On top of that, Siberian Bushings are rated at a 65 Shore A hardness - equal to hardened rubber (or rubber territory in this case). I like that because the bushing will still be able to flex w/o any issue. It's the "comfort" polyurethane which I will appreciate a lot. Energy and Prothane are definitely much higher on the hardness rating category but will be much better handling wise.
Ah sounds like no way around coring the front position bushing. I hate burning but seems burn+sand is the cleanest way to prep the shell :/
I was able to prep the bolts today by PB-Blasting them. I also knocked out the knuckle bushing lip that would prevent me by pressing the bushing out by breaking the lip bond with a sharp flat head and hammering it with a heavy hammer. It's ready to press out but need to rent out the ball joint tool kit for the cups first in order to do so (will utilize the shop press).

The small bushing for the trailing arm comes out to be a 1-1/8 in" or 30mm socket. Very flush with the shell of the replacement bushing and should be for the old factory one too.
I just finished my install; by hand, it feels WAY more sturdy than the relatively floppy OEM--not sure if that's by design or age. Feel a press helps a LOT. Edit-updated post #21 to reflect my path.
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How long did it take you to remove the large bushing by heating the outside of the shell? I will be using MAPP instead of my standard Propane.
How long did it take you to remove the large bushing by heating the outside of the shell? I will be using MAPP instead of my standard Propane.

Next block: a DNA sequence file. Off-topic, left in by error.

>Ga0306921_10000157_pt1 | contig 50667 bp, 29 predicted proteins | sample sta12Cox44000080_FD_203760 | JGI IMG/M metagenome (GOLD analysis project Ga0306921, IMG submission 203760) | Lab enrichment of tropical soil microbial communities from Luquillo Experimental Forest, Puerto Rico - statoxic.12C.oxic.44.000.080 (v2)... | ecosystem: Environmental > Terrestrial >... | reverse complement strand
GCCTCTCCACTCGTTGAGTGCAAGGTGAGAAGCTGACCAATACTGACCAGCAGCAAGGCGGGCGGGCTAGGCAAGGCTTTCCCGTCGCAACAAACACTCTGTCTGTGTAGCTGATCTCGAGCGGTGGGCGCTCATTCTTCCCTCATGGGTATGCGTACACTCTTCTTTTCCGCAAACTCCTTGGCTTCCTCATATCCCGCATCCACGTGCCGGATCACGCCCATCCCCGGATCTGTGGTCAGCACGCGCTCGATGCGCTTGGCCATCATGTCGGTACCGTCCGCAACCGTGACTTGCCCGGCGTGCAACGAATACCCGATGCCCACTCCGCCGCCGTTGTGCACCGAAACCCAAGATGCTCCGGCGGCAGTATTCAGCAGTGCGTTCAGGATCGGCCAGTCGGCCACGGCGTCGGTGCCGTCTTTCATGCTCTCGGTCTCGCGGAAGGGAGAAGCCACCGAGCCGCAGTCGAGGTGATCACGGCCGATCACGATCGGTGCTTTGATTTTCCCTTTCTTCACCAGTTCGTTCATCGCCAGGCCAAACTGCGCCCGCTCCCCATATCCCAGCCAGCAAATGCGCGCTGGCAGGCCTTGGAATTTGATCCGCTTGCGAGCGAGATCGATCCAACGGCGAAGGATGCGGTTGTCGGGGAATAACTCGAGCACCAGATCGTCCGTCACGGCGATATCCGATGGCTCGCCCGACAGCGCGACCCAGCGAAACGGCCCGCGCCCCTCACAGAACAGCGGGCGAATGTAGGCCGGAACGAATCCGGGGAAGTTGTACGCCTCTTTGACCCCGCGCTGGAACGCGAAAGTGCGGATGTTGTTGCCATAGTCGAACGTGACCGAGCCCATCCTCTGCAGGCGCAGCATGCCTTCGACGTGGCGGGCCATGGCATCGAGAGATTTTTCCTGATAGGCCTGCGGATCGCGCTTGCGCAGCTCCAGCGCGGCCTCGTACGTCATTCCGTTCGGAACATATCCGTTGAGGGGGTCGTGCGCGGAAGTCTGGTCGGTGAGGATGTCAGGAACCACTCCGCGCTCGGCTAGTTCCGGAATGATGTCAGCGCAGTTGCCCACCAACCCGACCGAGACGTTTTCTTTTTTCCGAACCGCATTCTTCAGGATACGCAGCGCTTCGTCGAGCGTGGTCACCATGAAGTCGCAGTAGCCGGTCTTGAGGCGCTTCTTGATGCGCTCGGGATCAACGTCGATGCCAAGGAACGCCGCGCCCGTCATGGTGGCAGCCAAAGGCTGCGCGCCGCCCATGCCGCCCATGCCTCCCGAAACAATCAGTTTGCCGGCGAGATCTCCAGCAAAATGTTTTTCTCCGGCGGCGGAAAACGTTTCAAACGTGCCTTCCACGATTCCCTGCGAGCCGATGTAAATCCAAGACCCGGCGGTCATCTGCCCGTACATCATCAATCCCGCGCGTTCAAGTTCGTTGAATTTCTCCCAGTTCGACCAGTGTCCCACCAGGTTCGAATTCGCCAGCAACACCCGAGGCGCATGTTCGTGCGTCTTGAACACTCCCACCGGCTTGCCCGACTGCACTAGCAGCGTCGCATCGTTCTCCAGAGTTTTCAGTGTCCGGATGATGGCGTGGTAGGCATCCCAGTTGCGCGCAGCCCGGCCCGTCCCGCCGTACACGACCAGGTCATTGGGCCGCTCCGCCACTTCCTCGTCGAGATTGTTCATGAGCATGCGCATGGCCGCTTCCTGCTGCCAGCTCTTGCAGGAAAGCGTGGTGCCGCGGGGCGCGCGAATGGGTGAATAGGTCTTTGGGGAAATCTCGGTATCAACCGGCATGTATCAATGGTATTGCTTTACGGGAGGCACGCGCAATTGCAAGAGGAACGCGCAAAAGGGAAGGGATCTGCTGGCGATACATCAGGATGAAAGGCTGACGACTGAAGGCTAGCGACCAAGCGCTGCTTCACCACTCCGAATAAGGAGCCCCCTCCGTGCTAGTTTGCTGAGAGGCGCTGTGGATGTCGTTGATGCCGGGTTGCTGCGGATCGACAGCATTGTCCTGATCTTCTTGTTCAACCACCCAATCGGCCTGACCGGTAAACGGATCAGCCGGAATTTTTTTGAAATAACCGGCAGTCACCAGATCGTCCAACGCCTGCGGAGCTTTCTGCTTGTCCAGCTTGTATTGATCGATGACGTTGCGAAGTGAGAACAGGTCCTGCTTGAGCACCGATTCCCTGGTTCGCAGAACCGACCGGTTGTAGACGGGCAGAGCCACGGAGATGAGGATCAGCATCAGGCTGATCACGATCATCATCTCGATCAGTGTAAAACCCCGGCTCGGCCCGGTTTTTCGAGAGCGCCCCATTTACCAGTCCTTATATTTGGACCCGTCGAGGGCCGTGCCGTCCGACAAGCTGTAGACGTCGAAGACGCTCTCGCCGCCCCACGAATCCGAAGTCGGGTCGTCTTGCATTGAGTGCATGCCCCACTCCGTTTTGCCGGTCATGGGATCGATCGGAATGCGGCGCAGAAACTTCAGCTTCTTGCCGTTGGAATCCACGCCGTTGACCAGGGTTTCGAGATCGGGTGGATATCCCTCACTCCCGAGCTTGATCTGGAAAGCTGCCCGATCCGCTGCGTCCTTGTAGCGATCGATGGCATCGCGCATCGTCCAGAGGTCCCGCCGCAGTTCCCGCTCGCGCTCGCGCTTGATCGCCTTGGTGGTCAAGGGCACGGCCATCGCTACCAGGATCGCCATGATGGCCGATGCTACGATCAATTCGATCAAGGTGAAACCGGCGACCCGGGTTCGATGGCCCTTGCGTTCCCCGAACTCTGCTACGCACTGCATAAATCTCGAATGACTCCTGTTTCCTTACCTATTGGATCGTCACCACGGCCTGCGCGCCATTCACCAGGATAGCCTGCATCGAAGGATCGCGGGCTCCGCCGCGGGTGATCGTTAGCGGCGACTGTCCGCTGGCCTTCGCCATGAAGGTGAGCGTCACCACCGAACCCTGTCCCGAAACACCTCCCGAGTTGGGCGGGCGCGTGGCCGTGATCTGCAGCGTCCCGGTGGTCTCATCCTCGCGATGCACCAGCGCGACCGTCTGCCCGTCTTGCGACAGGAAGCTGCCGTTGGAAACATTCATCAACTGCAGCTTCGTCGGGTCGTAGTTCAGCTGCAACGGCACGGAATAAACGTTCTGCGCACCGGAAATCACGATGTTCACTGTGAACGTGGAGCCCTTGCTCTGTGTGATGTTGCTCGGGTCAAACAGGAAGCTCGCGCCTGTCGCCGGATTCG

I put the majority of the heat on the inside so it took too many hours (8-12h?). The majority of the heat should go on the outside to make the bushing easy to push out and/or wire wheel out (should be 3h I'd bet). Repeated burning inside and outside, followed by wire wheel until clean. Finished with 400# polish. The burning should make the rubber brittle and easy to remove; if it looks smooth like pictured above, it's not roasted enough.
I was at the junkyard today to play around with one and yes, the heat definitely needs to go on the outside of the bushing. Placing the MAPP torch on the outside for only 30 seconds I was already able to poke the bushing with a flathead and seems like it will come out in one piece.

Are you in a rust free zone? My original plan was to buy 2 replacements that are in better condition than mine and the plan failed because the cam bolt was fused shut. I was able to cut it 75% until the battery for my sawzall died so I gave up and left it. Junker was in a front wreck so I checked service records to see what mileage it had and noticed it may have tire wear issues (final 2 visits at the shop were for tires). Trailing arm also looked to be a tiny bit bent so I was leery of taking it. This unfortunately led me to biting the bullet and purchasing new arms from Honda for $650 + shipping to never deal with this job again. I will still continue the project on the Siberian polyurethane bushings because the non-Si bushings are made for comfort and I didn't want that. On top of that I don't think I can return the poly bushings.

This will be the final project for my 2006 Civic because I have done everything else suspension wise for a nice handling daily driver but the trailing arms were left out until now because of the difficulty of this job. At least I got to learn how this job might go. Fun times 😡